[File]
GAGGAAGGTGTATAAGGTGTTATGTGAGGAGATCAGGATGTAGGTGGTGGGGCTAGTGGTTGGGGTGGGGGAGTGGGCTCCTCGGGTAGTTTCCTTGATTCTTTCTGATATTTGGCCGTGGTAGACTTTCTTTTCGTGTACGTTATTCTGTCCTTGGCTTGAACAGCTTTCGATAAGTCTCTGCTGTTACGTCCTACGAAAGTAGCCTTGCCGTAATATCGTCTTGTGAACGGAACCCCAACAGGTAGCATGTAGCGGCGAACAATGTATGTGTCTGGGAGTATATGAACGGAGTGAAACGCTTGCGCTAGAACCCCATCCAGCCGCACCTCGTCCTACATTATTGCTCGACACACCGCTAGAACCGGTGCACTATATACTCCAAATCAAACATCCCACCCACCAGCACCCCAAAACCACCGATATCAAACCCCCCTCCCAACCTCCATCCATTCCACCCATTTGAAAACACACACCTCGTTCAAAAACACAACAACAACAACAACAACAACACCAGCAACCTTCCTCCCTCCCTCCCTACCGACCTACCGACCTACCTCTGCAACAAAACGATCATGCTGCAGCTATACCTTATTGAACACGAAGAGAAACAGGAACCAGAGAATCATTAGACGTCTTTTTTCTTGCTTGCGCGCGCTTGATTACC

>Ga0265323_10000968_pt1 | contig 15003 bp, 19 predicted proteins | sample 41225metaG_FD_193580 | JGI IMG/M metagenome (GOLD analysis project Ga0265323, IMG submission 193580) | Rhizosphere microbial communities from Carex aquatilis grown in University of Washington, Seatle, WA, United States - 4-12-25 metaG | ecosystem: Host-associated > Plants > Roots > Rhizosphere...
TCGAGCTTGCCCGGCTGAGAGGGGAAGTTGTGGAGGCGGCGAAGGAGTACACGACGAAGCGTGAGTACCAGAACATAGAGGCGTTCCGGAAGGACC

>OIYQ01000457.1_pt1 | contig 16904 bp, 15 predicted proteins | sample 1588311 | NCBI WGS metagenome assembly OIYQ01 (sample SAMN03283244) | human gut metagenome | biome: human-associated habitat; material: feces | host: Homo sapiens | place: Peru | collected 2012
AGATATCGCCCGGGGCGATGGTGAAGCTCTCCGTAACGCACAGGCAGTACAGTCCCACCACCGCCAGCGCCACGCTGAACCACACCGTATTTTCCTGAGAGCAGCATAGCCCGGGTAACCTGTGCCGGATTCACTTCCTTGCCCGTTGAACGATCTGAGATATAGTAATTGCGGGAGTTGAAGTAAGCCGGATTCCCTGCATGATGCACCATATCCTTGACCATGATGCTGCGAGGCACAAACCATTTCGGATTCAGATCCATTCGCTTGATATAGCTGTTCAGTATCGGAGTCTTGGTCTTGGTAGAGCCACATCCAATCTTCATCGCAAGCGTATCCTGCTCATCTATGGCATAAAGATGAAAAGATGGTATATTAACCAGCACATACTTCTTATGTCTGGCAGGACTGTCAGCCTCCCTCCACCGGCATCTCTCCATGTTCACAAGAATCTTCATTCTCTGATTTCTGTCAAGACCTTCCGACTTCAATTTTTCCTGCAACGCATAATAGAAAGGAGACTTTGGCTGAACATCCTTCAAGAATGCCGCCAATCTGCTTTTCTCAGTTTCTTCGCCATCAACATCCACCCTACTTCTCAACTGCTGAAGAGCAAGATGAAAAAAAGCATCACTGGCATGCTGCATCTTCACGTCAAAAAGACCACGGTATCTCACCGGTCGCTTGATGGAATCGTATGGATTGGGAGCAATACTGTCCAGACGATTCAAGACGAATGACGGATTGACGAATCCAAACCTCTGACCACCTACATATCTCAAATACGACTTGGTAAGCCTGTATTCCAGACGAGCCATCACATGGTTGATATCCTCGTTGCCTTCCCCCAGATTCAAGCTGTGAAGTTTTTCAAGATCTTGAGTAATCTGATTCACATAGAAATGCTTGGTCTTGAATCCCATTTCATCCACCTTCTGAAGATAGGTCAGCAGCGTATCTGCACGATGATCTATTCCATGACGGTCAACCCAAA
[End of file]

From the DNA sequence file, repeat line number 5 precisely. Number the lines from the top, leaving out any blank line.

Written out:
AGATATCGCCCGGGGCGATGGTGAAGCTCTCCGTAACGCACAGGCAGTACAGTCCCACCACCGCCAGCGCCACGCTGAACCACACCGTATTTTCCTGAGAGCAGCATAGCCCGGGTAACCTGTGCCGGATTCACTTCCTTGCCCGTTGAACGATCTGAGATATAGTAATTGCGGGAGTTGAAGTAAGCCGGATTCCCTGCATGATGCACCATATCCTTGACCATGATGCTGCGAGGCACAAACCATTTCGGATTCAGATCCATTCGCTTGATATAGCTGTTCAGTATCGGAGTCTTGGTCTTGGTAGAGCCACATCCAATCTTCATCGCAAGCGTATCCTGCTCATCTATGGCATAAAGATGAAAAGATGGTATATTAACCAGCACATACTTCTTATGTCTGGCAGGACTGTCAGCCTCCCTCCACCGGCATCTCTCCATGTTCACAAGAATCTTCATTCTCTGATTTCTGTCAAGACCTTCCGACTTCAATTTTTCCTGCAACGCATAATAGAAAGGAGACTTTGGCTGAACATCCTTCAAGAATGCCGCCAATCTGCTTTTCTCAGTTTCTTCGCCATCAACATCCACCCTACTTCTCAACTGCTGAAGAGCAAGATGAAAAAAAGCATCACTGGCATGCTGCATCTTCACGTCAAAAAGACCACGGTATCTCACCGGTCGCTTGATGGAATCGTATGGATTGGGAGCAATACTGTCCAGACGATTCAAGACGAATGACGGATTGACGAATCCAAACCTCTGACCACCTACATATCTCAAATACGACTTGGTAAGCCTGTATTCCAGACGAGCCATCACATGGTTGATATCCTCGTTGCCTTCCCCCAGATTCAAGCTGTGAAGTTTTTCAAGATCTTGAGTAATCTGATTCACATAGAAATGCTTGGTCTTGAATCCCATTTCATCCACCTTCTGAAGATAGGTCAGCAGCGTATCTGCACGATGATCTATTCCATGACGGTCAACCCAAA